“We have a lot of issues to work though,” he says, namely, ensuring such deals don’t lead to a loss of manufacturing jobs at home. “Many folks hear the words ‘trade agreement’ and say it means more jobs in the front office, but what does it mean for the middle class that is hurting — the people who take a shower in the office?” asks Wyden. “Trade done right is very significant to the Oregon economy. But we need to expand the winner’s circle on these agreements.”
Friday, July 10, 2015
BY JACOB PALMER
Most of the food Americans consume is trucked in from hundreds of miles away. Eric Wilson, co-founder and CEO of Gro-volution, wants to change that. So this past spring, the Air Force veteran and former greenhouse manager started work on an alternative farming system he claims is more efficient than conventional agriculture, and also shortens the distance between the consumer and the farm.
Tuesday, July 28, 2015
BY JASON NORRIS
Uncertainty in Greece and China, along with potential interest rate hikes mean investors are looking at the market and nervously questioning where they should be invested.
Wednesday, August 19, 2015
BY JACOB PALMER
A Power Lunch at Bob's Red Mill Whole Grain Store and Restaurant.
Friday, July 10, 2015
BY DAN COOK
The Affordable Care Act has triggered a rush on health care plan redesign, a process fraught with hidden costs and consequences.
Wednesday, August 19, 2015
BY BRIAN LIBBY
Ben Kaiser holds his ground.
Monday, July 13, 2015
BY AMY MILSHTEIN | PHOTOS BY JASON E. KAPLAN
Telemedicine, new partnerships and real estate diversification make health care more accessible in rural Oregon.
Monday, August 03, 2015
BY JASON E. KAPLAN | STAFF PHOTOGRAPHER
You may have noticed the photos of our rural health innovators departed from the typical Oregon Business aesthetic.
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Yesterday, a divided National Labor Relations Board dropped another hammer on the employer community. In a long-awaited and much debated move, the Board jettisoned the decades old standard for determining when two independent businesses should be considered joint employers of an individual worker for collective bargaining purposes.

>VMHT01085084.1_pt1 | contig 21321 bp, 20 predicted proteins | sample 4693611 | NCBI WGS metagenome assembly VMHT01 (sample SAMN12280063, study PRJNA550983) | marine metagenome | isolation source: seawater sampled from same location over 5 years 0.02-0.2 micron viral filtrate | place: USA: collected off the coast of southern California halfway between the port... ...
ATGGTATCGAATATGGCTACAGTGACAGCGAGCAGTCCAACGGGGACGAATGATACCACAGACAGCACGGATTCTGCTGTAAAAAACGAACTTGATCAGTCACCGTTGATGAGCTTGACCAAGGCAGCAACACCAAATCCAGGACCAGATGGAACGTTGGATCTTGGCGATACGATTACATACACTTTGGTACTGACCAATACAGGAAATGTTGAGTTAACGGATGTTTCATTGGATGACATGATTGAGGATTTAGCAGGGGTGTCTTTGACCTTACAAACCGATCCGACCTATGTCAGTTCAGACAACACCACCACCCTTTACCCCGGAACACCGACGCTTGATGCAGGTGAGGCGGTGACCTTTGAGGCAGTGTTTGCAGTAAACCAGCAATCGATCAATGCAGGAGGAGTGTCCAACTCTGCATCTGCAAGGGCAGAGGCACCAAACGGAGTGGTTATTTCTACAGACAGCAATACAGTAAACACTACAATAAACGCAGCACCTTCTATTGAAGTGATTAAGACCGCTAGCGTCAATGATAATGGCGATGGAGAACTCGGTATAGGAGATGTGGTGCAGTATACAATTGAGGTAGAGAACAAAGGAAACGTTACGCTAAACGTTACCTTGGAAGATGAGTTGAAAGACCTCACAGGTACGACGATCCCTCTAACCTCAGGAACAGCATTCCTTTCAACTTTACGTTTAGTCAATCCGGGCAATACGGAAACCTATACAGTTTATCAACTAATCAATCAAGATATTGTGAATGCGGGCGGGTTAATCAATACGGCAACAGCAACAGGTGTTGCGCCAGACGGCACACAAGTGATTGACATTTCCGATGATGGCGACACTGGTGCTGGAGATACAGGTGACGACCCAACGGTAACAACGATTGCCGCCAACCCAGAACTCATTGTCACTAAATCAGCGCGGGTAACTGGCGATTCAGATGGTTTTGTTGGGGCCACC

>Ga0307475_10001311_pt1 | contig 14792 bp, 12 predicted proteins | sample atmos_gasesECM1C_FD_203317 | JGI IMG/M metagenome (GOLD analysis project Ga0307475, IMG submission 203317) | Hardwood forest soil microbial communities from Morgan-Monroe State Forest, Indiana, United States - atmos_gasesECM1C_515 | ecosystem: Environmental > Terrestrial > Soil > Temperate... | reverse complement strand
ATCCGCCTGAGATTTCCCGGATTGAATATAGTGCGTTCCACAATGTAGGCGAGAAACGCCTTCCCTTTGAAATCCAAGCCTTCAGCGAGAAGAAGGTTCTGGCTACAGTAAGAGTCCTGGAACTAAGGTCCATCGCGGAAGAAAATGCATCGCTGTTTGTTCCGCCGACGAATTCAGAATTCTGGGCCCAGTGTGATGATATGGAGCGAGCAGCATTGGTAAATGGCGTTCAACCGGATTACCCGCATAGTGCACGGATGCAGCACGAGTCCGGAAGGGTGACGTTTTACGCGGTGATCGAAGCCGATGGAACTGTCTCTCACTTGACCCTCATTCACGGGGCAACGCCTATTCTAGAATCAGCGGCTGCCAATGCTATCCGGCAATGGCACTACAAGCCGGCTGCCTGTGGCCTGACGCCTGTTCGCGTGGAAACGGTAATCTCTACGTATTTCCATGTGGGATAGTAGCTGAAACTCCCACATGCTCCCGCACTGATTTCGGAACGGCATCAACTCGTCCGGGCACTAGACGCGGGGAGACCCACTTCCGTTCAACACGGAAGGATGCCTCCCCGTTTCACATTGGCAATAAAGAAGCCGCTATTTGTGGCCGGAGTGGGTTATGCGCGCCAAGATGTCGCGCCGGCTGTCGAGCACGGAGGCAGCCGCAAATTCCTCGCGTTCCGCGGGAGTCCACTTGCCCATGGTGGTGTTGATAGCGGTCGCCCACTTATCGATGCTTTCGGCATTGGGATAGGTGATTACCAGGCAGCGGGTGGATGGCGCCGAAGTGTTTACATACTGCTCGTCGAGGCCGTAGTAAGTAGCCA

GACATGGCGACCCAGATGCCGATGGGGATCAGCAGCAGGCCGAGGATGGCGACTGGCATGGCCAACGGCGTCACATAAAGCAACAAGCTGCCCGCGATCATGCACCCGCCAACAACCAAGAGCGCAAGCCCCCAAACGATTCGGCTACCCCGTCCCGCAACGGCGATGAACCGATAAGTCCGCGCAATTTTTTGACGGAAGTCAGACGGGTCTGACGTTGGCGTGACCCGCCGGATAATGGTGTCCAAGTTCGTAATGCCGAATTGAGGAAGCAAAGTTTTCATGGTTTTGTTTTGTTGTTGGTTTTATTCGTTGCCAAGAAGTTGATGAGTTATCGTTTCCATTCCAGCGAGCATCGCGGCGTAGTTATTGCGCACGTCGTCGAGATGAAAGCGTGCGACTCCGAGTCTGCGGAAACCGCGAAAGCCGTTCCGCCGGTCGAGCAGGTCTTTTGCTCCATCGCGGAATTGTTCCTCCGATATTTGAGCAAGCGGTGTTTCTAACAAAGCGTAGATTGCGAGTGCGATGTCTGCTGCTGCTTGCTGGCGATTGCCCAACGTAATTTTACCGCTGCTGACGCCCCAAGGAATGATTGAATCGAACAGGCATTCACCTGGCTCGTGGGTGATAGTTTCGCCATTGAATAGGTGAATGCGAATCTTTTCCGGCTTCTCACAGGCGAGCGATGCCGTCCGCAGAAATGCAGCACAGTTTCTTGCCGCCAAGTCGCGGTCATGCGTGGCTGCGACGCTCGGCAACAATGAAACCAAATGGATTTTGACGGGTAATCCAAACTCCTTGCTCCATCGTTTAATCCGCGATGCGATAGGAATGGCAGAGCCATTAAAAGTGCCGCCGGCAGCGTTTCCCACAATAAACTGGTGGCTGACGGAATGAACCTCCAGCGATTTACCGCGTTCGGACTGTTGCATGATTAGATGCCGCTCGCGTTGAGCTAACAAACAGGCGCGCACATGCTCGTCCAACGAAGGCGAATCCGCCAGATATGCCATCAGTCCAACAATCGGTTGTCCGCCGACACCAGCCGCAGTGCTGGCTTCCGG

Transforming the culture of Oregon’s educational leadership.
The Board dismissed a petition related to efforts to unionize the Northwestern University football team.
Oregon Sick Leave is here, and changes to the federal white-collar worker regulations are on the way. This workshop will prepare you for both. We invite you to participate in an interactive discussion on how to start planning now for the future impact on your operations and finances.
Presented by OEN + CENTRL + YESpdx.
This Roundtable will cover numerous issues under the employer "shared responsibility" rules of the Affordable Care Act, including how to track the "full-time" status of variable-hour employees, temporary or seasonal employees, and employees who experience a change in status or a break in service. Additionally, we will provide a brief overview of Code sections 6055 and 6056, which require most mid-sized and large employers to submit their first information reports to the IRS in early 2016 regarding the health insurance coverage being offered to employees. We invite you to participate in an interactive discussion on how to prepare for the future impact of the shared responsibility rules on your operations and finances.